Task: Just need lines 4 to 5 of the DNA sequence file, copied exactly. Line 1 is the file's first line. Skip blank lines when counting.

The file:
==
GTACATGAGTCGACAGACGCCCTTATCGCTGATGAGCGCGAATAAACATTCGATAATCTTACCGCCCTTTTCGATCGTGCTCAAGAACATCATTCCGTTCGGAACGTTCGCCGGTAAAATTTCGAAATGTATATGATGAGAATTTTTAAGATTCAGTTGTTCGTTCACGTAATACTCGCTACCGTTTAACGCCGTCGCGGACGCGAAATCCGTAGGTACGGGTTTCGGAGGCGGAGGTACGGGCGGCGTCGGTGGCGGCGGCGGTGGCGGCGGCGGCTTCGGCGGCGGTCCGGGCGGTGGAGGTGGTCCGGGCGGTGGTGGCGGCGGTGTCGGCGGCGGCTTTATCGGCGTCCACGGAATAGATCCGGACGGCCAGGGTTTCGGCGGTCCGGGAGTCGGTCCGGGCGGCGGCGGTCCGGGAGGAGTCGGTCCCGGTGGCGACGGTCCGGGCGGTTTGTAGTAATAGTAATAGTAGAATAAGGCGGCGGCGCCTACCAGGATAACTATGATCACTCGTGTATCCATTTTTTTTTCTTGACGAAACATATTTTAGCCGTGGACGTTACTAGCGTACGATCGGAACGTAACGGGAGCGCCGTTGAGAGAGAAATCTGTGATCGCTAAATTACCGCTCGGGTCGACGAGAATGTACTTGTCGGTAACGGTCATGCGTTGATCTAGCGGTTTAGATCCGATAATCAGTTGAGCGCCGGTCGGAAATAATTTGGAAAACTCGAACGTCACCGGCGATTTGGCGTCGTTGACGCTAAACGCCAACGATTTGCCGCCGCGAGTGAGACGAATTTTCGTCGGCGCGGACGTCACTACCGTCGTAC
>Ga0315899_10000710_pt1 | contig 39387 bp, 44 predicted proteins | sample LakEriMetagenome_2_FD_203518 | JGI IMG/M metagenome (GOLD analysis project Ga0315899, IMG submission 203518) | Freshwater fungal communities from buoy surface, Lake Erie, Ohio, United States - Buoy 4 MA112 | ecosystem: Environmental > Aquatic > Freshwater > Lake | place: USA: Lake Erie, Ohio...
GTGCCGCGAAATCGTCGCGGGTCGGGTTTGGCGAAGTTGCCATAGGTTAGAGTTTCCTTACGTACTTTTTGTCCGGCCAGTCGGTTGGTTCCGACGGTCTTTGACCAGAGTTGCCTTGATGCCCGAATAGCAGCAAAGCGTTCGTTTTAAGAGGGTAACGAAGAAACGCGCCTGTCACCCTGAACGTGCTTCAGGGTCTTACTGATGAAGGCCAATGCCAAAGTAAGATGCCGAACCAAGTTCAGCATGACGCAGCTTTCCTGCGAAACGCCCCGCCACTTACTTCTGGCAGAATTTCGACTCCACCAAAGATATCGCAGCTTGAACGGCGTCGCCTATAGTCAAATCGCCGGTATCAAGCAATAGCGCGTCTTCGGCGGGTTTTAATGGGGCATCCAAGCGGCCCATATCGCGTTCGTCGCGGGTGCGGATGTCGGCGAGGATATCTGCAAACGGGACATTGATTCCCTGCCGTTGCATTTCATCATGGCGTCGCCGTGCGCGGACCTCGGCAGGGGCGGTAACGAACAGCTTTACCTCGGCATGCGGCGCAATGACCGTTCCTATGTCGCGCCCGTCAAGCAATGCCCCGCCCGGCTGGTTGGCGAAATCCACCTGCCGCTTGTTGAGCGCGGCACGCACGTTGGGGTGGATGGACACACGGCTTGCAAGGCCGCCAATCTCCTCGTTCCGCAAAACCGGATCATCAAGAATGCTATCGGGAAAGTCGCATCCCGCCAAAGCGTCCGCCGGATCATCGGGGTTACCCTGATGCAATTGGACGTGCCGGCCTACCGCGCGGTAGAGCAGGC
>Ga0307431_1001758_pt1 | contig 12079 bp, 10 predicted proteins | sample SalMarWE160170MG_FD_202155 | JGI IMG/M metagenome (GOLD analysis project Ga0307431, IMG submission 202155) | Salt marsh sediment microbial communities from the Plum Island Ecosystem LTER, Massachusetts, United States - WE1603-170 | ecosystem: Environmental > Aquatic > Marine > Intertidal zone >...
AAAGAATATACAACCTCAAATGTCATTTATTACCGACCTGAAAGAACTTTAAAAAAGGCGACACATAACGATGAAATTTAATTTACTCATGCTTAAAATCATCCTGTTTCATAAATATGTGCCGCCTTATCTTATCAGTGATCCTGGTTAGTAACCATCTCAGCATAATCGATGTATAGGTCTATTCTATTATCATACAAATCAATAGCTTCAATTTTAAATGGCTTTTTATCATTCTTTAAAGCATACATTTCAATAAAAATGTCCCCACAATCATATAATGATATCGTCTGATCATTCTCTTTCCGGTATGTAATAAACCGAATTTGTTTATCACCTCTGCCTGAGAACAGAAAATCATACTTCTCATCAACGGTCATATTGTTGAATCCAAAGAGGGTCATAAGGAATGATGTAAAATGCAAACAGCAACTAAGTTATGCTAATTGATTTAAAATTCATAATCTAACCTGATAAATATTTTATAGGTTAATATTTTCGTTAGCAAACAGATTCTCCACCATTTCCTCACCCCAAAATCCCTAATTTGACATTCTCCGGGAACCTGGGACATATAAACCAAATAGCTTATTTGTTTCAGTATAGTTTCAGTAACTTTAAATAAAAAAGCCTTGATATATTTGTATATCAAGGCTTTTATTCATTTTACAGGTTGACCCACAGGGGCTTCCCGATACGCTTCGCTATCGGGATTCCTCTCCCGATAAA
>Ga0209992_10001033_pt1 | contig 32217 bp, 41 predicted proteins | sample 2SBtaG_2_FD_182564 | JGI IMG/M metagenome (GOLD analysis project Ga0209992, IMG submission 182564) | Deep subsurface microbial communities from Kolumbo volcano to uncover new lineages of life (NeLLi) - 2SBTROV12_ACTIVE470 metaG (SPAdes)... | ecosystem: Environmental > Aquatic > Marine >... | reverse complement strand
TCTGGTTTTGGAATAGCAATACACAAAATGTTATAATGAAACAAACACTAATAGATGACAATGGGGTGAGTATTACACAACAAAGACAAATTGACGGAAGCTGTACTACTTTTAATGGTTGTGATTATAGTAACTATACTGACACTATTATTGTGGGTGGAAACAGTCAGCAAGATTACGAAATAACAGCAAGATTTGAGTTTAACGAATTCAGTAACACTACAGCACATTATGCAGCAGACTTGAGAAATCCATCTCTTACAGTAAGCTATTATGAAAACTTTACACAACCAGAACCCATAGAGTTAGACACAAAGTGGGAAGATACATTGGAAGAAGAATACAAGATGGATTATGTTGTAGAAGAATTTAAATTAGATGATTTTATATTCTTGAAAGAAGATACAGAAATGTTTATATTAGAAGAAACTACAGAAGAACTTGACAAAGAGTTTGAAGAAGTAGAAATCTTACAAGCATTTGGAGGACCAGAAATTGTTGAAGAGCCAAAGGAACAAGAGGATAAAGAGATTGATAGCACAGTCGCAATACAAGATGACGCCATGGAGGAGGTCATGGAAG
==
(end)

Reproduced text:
>Ga0307431_1001758_pt1 | contig 12079 bp, 10 predicted proteins | sample SalMarWE160170MG_FD_202155 | JGI IMG/M metagenome (GOLD analysis project Ga0307431, IMG submission 202155) | Salt marsh sediment microbial communities from the Plum Island Ecosystem LTER, Massachusetts, United States - WE1603-170 | ecosystem: Environmental > Aquatic > Marine > Intertidal zone >...
AAAGAATATACAACCTCAAATGTCATTTATTACCGACCTGAAAGAACTTTAAAAAAGGCGACACATAACGATGAAATTTAATTTACTCATGCTTAAAATCATCCTGTTTCATAAATATGTGCCGCCTTATCTTATCAGTGATCCTGGTTAGTAACCATCTCAGCATAATCGATGTATAGGTCTATTCTATTATCATACAAATCAATAGCTTCAATTTTAAATGGCTTTTTATCATTCTTTAAAGCATACATTTCAATAAAAATGTCCCCACAATCATATAATGATATCGTCTGATCATTCTCTTTCCGGTATGTAATAAACCGAATTTGTTTATCACCTCTGCCTGAGAACAGAAAATCATACTTCTCATCAACGGTCATATTGTTGAATCCAAAGAGGGTCATAAGGAATGATGTAAAATGCAAACAGCAACTAAGTTATGCTAATTGATTTAAAATTCATAATCTAACCTGATAAATATTTTATAGGTTAATATTTTCGTTAGCAAACAGATTCTCCACCATTTCCTCACCCCAAAATCCCTAATTTGACATTCTCCGGGAACCTGGGACATATAAACCAAATAGCTTATTTGTTTCAGTATAGTTTCAGTAACTTTAAATAAAAAAGCCTTGATATATTTGTATATCAAGGCTTTTATTCATTTTACAGGTTGACCCACAGGGGCTTCCCGATACGCTTCGCTATCGGGATTCCTCTCCCGATAAA